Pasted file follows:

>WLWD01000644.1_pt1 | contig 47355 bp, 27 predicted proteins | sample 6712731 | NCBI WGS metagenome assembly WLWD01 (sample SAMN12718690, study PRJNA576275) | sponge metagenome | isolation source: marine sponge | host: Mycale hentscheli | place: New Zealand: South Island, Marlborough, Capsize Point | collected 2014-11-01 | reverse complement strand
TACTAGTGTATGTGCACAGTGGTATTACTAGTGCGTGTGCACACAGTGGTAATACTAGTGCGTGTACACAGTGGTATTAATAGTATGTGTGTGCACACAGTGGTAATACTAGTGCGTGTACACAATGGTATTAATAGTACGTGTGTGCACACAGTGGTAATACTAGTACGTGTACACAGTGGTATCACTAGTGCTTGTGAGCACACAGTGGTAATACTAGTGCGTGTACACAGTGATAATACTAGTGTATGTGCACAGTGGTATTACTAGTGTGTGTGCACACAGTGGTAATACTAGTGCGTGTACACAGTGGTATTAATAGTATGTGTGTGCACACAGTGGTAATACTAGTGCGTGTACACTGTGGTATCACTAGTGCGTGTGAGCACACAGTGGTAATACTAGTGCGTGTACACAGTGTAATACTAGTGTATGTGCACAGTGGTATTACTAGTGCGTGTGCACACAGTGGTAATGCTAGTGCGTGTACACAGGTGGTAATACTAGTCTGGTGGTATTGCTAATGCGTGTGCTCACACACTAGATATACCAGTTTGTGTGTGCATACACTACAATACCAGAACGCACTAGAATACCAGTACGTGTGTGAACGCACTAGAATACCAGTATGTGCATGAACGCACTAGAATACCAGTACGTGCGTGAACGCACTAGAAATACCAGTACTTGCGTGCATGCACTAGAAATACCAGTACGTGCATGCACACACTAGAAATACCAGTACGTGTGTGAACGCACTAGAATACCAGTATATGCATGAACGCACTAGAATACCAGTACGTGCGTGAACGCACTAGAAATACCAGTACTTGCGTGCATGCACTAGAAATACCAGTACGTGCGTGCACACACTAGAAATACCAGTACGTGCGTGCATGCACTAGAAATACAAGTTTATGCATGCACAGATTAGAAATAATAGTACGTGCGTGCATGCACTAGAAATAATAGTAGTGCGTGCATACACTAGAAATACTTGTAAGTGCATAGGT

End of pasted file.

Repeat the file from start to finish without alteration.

>WLWD01000644.1_pt1 | contig 47355 bp, 27 predicted proteins | sample 6712731 | NCBI WGS metagenome assembly WLWD01 (sample SAMN12718690, study PRJNA576275) | sponge metagenome | isolation source: marine sponge | host: Mycale hentscheli | place: New Zealand: South Island, Marlborough, Capsize Point | collected 2014-11-01 | reverse complement strand
TACTAGTGTATGTGCACAGTGGTATTACTAGTGCGTGTGCACACAGTGGTAATACTAGTGCGTGTACACAGTGGTATTAATAGTATGTGTGTGCACACAGTGGTAATACTAGTGCGTGTACACAATGGTATTAATAGTACGTGTGTGCACACAGTGGTAATACTAGTACGTGTACACAGTGGTATCACTAGTGCTTGTGAGCACACAGTGGTAATACTAGTGCGTGTACACAGTGATAATACTAGTGTATGTGCACAGTGGTATTACTAGTGTGTGTGCACACAGTGGTAATACTAGTGCGTGTACACAGTGGTATTAATAGTATGTGTGTGCACACAGTGGTAATACTAGTGCGTGTACACTGTGGTATCACTAGTGCGTGTGAGCACACAGTGGTAATACTAGTGCGTGTACACAGTGTAATACTAGTGTATGTGCACAGTGGTATTACTAGTGCGTGTGCACACAGTGGTAATGCTAGTGCGTGTACACAGGTGGTAATACTAGTCTGGTGGTATTGCTAATGCGTGTGCTCACACACTAGATATACCAGTTTGTGTGTGCATACACTACAATACCAGAACGCACTAGAATACCAGTACGTGTGTGAACGCACTAGAATACCAGTATGTGCATGAACGCACTAGAATACCAGTACGTGCGTGAACGCACTAGAAATACCAGTACTTGCGTGCATGCACTAGAAATACCAGTACGTGCATGCACACACTAGAAATACCAGTACGTGTGTGAACGCACTAGAATACCAGTATATGCATGAACGCACTAGAATACCAGTACGTGCGTGAACGCACTAGAAATACCAGTACTTGCGTGCATGCACTAGAAATACCAGTACGTGCGTGCACACACTAGAAATACCAGTACGTGCGTGCATGCACTAGAAATACAAGTTTATGCATGCACAGATTAGAAATAATAGTACGTGCGTGCATGCACTAGAAATAATAGTAGTGCGTGCATACACTAGAAATACTTGTAAGTGCATAGGT